And they shall be drunken with their own blood - A similar expression occurs in Revelation 16:6 : 'For they have shed the blood of the prophets, and thou hast given them blood to drink.' This expression describes a state of internal strife, where blood would be profusely shed, and where it would be, as it were, the drink of those who were contending with each other. Grotius supposes that it refers to the conflicts between the Persians and the Medes, and those of the Medes and Persians with the Babylonians. Vitringa supposes it received its fulfillment in the contests which took place in the Roman empire, particularly during the reign of Diocletian, when so many rivals contended for the sovereignty. Perhaps, however, it is in vain to attempt to refer this to any single conflict, or state of anarchy. The language is general; and it may mean in general that God would guard and protect his people; and that in doing this, he would fill the ranks of his foes with confusion, and suffer them to be torn and distracted with internal strifes; and amidst those strifes, and by means of them, would secure the deliverance and safety of his own people. It has not unfrequently happened that he has suffered or caused discord to spring up among the enemies of his people, and distracted their counsels, and thus secured the safety and welfare of those whom they were opposing and persecuting.

    As with sweet wine - Margin, 'New.' The Hebrew word (עסיס ‛âsiys) means 'must,' or new wine Joel 1:5; Joel 3:18; Amos 9:13. The Septuagint renders it, Οῖνον νέον Oinon neon - 'New wine.' The 'must,' or new wine, was the pure juice which ran first after the grapes had been laid in a heap preparatory to pressure. The ancients had the art of preserving this for a long time, so as to retain its special flavor, and were in the habit of drinking it in the morning (see Hor. Sat. ii. 4). This had the intoxicating property very slightly, if at all; and Harmer (Obs. vol. ii. p. 151) supposes that the kind here meant was rather such as was used in 'royal palaces for its gratefulness,' which was capable of being kept to a great age. It is possible, I think, that there may be an allusion here to the fact that it required a 'large quantity of the must' or new wine to produce intoxication, and that the idea here is that a large quantity of blood would be shed.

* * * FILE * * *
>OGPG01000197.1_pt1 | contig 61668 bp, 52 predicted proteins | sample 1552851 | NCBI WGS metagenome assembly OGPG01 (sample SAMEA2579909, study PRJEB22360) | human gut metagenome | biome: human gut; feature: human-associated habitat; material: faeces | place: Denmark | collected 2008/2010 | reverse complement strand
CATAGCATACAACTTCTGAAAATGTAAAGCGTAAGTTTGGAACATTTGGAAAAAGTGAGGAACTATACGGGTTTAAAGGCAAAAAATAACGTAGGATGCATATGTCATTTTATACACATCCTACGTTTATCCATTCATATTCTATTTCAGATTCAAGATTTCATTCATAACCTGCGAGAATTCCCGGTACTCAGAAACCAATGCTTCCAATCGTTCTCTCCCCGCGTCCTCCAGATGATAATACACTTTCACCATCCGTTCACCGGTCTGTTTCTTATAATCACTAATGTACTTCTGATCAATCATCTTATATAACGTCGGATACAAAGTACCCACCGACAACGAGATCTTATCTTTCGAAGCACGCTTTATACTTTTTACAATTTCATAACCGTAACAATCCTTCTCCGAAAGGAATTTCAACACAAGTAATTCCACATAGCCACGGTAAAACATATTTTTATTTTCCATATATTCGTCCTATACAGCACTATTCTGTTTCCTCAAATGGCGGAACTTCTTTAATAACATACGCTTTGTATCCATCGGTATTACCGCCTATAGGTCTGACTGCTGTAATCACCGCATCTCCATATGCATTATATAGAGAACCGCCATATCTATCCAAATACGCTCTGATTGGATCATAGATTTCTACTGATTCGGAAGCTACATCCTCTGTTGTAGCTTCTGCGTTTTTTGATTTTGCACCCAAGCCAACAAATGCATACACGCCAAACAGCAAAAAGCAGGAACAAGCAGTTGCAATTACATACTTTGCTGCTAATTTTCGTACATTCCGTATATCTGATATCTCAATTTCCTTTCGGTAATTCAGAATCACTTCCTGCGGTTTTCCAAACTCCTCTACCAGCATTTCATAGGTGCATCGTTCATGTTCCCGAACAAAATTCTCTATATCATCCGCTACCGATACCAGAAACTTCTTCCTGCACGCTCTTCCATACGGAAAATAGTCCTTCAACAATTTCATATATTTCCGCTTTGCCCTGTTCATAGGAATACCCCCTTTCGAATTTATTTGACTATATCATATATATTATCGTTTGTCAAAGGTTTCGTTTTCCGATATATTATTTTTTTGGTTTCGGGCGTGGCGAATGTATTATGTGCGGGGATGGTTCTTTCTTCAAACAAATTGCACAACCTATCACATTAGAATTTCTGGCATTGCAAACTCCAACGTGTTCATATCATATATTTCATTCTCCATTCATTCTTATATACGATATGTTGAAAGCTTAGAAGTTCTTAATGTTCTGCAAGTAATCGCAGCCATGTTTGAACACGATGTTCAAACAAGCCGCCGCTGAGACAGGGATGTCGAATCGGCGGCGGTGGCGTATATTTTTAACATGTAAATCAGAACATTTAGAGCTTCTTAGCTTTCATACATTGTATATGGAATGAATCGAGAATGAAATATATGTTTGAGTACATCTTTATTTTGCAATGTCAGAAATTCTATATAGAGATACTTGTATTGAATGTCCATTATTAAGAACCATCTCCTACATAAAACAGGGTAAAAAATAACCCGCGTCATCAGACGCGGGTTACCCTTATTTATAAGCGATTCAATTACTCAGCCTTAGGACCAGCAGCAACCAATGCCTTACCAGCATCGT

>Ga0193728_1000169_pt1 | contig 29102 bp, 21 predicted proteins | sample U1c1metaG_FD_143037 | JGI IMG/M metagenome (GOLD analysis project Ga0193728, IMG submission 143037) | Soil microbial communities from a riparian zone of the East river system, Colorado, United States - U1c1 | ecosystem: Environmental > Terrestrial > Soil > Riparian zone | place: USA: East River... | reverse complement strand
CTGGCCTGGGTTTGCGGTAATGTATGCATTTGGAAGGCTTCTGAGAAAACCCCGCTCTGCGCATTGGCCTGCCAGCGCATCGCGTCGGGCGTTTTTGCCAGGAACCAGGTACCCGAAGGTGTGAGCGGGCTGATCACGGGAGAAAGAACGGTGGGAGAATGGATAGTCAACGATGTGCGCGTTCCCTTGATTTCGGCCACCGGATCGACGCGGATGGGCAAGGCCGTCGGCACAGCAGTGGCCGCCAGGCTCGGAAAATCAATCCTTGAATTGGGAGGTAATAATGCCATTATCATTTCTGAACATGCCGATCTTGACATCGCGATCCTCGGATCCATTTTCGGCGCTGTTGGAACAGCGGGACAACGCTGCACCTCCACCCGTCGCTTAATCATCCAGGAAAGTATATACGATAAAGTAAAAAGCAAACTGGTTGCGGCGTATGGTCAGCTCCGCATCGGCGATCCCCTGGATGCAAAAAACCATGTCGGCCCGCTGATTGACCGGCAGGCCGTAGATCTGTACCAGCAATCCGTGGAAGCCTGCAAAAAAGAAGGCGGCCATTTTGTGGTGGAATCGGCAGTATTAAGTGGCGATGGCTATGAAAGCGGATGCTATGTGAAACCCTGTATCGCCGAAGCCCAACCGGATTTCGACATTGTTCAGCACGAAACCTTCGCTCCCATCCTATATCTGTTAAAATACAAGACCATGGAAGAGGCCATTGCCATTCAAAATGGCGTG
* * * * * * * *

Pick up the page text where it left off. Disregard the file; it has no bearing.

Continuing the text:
And all flesh - The effect of all this shall be to diffuse the true religion throughout the world. The result of the contentions that shall be excited among the enemies of the people of God; of their civil wars and mutual slaughter; and of the consequent protection and defense of the people whom they were endeavoring to destroy, shall be to diffuse the true religion among the nations, and to bring all people to acknowledge that he who thus protects his church is the true and only God. It would be easy to show the fulfillment of this prediction from the records of the past, and from the efforts which have been made to destroy the church of God. But that would be foreign to the design of these notes. A very slight acquaintance with the repeated efforts to destroy the ancient people of God in Egypt, in the wilderness, in Babylon, and under Antiochus Epiphanes; with the early persecution of the Christians in Judea; with the successive persecutions in the Roman empire from the time of Nero to Diocletian; with the persecution of the Waldenses in Switserland; of the Huguenots in France; and of the Reformers in England, will be sufficient to convince anyone that God is the protector of the church, and that no weapons formed against her shall prosper. Her enemies shall be distracted in their counsels, and left to anarchy and overthrow; and the church shall rise resplendent from all their persecutions, and shall prosper ultimately just in proportion to their efforts to destroy it.